“Good. Finally, ‘Nor ope her lap to saint-seducing gold’?” Here they stumble.

“Money?”

“No — how do guys use gold to win girls?”

Finally, someone gets it: “Oh, jewelry!”

“Right!” Then the question — should I pursue the issue further? Should I lead them to see just exactly what Romeo’s saying here? Some years, I don’t. This year, I did.

“And what about the rest of the line?”

They look at each other quizzically.

“What do you think he means by ‘ope’?” I ask.

“Open?” a student suggests.

“Correct. Now, she will not ‘ope her lap to saint-seducing gold’?” I see in some of their eyes that they’ve got it, so I suggest what I suggest every year. “We’ll have to behave as adults in this unit and not giggle and be immature about some of the topics. So what’s he saying?”

They get it. They’re mildly shocked. The girls are a little angry and disappointed that this supposed hero of the greatest love story of all time is a fairly typical male and simply trying to get Rosaline in bed — to spread her legs, literally.

“Nothing ever changes,” one student observes.

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The Girl tonight hit on her own preconceptions and battled them mightily. Beans are nasty. She’s decided that already. Of course, at her age, I’d decided the same thing about a lot of things, most beans as well. But we have a rule in our house as Nana and Papa had when I was growing up: you have to try everything. In L’s case, it was about three bites of beans.

We jokingly took a picture with a time-stamp (that’s in fact illegible) to see how long it took her to eat them. Although she didn’t have to sit at the table the whole time, she had her final bite around ten minutes before bedtime.

I remember doing the same thing.

Nothing ever changes.

Curve

Recently, our school district changed its grading scale for all high schools and middle schools, switching from a seven-point scale to a ten-point scale. In the past, the lowest A one could get would be a 93; now it’s a 90. Not a big change at the top end of the scale. But by the time you get to the bottom, it’s ten points. To pass with the old scale, you had to get a 70; now, it’s a 60. There was a grading floor of 61 with the old scale — the lowest grade a teacher could give was 61. That’s now a D. The new grade floor is a 50, which is the lowest F as well. In other words, a student can do absolutely nothing for an assignment and be 10 points from passing.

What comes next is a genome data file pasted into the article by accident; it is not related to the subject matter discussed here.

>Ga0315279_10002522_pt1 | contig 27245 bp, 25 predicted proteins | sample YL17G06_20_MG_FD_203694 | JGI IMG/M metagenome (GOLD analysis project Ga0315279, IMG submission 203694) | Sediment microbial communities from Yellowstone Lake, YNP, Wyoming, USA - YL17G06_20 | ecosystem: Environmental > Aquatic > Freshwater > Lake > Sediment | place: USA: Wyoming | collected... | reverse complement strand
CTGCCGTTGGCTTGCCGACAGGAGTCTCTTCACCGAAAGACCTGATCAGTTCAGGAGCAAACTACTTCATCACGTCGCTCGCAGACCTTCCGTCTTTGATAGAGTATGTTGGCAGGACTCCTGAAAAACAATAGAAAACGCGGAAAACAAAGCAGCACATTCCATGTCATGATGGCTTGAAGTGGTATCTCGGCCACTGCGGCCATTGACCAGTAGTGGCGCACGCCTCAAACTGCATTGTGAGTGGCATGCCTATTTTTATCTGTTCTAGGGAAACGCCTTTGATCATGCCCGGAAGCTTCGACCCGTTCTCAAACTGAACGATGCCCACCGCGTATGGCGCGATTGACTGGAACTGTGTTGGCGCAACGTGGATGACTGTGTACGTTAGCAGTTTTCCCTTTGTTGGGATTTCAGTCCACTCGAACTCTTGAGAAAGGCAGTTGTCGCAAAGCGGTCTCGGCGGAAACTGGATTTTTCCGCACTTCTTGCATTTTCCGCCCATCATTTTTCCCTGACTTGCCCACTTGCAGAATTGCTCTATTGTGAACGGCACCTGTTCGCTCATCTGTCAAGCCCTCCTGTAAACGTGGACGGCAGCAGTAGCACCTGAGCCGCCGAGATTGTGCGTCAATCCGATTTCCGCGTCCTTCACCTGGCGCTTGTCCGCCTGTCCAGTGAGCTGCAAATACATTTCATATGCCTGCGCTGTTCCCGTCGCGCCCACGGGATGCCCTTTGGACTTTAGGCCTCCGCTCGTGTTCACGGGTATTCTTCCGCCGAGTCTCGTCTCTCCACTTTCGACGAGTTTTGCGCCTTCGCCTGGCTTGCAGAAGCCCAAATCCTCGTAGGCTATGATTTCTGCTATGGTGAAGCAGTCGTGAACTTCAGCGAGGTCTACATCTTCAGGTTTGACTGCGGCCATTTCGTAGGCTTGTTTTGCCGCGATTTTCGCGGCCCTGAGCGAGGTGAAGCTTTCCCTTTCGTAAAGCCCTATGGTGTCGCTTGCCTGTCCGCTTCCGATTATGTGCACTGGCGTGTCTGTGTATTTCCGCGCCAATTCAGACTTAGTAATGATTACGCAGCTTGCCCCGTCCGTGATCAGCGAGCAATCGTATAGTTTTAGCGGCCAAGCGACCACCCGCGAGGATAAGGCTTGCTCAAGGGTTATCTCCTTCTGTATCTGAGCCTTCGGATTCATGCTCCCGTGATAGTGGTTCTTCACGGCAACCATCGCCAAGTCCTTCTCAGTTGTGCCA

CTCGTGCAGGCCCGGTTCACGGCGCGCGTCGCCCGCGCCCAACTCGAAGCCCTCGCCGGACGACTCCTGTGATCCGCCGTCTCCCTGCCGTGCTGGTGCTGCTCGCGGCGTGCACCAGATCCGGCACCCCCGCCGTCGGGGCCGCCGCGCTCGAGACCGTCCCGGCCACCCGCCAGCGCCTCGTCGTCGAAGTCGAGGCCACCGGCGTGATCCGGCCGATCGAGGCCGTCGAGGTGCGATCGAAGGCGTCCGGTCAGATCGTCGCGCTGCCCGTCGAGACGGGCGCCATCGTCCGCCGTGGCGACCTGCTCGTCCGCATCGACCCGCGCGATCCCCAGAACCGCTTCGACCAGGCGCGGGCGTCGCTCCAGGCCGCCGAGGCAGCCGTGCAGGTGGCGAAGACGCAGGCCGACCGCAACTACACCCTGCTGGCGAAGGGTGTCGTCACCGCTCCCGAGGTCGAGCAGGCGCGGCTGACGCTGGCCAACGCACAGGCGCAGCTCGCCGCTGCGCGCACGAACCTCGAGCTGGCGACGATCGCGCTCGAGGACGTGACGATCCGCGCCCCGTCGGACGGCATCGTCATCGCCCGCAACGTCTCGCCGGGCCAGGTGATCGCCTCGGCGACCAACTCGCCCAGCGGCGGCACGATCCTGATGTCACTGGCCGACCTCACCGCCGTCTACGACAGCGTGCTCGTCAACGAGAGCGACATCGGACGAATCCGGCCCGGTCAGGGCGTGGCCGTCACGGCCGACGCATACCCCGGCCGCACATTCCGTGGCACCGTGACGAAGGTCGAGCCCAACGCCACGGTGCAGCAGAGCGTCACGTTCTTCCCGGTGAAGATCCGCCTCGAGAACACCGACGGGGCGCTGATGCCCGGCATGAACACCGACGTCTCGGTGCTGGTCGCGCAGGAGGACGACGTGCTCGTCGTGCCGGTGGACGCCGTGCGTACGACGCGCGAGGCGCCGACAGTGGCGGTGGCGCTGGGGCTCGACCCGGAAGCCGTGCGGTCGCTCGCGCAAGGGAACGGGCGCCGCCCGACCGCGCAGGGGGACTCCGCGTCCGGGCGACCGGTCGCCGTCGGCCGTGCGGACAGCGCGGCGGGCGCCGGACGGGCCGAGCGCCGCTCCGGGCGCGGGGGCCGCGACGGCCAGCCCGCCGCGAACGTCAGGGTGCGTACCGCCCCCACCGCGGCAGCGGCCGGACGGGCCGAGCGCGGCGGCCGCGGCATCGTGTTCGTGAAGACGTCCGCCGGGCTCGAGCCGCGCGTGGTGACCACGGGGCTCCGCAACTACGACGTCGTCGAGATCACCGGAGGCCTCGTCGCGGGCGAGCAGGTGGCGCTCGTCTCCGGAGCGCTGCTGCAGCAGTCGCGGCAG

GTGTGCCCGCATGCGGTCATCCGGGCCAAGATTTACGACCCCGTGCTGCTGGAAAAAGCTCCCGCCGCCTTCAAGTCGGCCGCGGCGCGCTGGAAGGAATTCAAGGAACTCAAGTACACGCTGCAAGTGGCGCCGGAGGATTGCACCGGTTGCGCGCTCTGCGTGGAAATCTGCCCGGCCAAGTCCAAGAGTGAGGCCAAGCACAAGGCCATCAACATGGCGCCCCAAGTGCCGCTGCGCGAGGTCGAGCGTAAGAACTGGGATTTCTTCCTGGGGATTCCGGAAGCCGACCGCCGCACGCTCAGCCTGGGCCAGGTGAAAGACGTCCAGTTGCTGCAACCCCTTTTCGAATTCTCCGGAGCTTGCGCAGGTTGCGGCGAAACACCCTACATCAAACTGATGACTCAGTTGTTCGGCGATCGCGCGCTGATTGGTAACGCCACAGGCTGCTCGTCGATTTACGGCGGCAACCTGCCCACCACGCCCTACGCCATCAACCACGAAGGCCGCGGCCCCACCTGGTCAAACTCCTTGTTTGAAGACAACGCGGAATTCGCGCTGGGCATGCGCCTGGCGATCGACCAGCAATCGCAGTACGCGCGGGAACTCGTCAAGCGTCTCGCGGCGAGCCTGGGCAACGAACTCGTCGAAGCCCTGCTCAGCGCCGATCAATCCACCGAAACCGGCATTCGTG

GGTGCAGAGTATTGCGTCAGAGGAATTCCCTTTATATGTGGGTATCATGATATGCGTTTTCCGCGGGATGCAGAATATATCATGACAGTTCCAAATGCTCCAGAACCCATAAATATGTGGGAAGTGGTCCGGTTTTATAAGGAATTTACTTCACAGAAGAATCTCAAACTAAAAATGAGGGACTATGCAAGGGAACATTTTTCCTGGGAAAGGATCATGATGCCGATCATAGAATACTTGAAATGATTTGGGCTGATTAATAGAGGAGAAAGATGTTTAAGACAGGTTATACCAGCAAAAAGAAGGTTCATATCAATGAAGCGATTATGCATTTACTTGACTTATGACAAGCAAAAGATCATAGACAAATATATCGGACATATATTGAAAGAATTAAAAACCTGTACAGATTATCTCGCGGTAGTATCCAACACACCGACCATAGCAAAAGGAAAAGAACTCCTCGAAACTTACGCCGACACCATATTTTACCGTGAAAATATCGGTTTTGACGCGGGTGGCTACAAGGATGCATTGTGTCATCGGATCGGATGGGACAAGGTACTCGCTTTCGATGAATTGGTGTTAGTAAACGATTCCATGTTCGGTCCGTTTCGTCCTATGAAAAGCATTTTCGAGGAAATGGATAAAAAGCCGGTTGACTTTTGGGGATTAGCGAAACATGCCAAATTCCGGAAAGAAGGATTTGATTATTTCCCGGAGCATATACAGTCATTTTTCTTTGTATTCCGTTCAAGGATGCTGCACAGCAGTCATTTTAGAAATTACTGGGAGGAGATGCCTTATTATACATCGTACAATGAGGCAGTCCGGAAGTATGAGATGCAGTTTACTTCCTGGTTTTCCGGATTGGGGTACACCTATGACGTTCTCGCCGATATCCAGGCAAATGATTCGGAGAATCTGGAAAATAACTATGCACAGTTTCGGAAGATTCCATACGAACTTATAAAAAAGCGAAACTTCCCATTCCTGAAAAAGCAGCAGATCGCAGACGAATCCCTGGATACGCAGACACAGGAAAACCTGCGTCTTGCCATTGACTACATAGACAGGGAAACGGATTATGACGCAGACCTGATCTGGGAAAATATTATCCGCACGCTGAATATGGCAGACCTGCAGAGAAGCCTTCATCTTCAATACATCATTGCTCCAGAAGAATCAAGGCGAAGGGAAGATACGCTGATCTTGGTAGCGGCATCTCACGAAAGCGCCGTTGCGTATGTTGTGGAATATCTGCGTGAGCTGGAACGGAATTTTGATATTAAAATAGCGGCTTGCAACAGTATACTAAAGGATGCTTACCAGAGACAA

How does that affect the overall curve? When I put my quarter’s grades into the handy-dandy spreadsheet I use to calculate the letter grade spread of the class, I realized that I hadn’t updated the look up table that determines whether grade X is an A or a B, and so before I updated that table, I saved the old version for comparison.

A B C D F
16 33 39 46 33 26 17 21 34 13

It more than doubles the number of A’s and cuts by almost 67% the number of F’s. On the bright side, look how much better kids these days are doing!

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Mixed feelings on this. On the one hand, a lot of the people getting D’s now instead of F’s might need a bit of a confidence boost that finally not failing might give some of them.

On the other hand, most all of the students who have F’s have them because they don’t complete a significant number of assignments. It’s not that they’re trying, struggling, and failing — they’re not even make it past the “r” in “trying,” let alone the rest of the sentence. So what does this teach them?

I can’t help but feel that this is just another example of trying to rig the system so that the results look better. How do we decrease the number of high school drop-outs? Lowering the standards for passing might be one way. But in the end, what does that do?

Locker

It’s really not always been a pleasant task, morning duty. I stand by my doorway, keeping an eye on the kids in the morning as they head out to their lockers in shifts (girls, boys, then late-comers) and keep an eye on my room as well. In some years, it’s been horrific: because of the fact that the lockers for my class are, logically, more or less by my door, I’m surrounded by my homeroom class, and when it’s a class that’s challenging, it’s exhausting. There’s misbehavior in the hallway; there’s misbehavior in the classroom — watching one means neglecting the other.

This year, though, I have a class of high achievers for my homeroom, which always means few if any behavior issues. And just outside my door, one of the sweetest students I’ve ever had the pleasure of teaching has her locker. She always, always is in a good mood, and it’s evident in everything she does.

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Today I mentioned to her that I’d noticed that and really appreciated it.

“Are you always in a good mood?” I asked.

“Pretty much.”

“Why?”

“I see other people happy, and it makes me happy.”

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Other people’s joy makes her joyful. Such a radical notion, it seems, when you’re jaded with the behavior of some of they challenging students, students who have such warped worldviews that it’s difficult to believe it took only thirteen years to reach that level fatalism.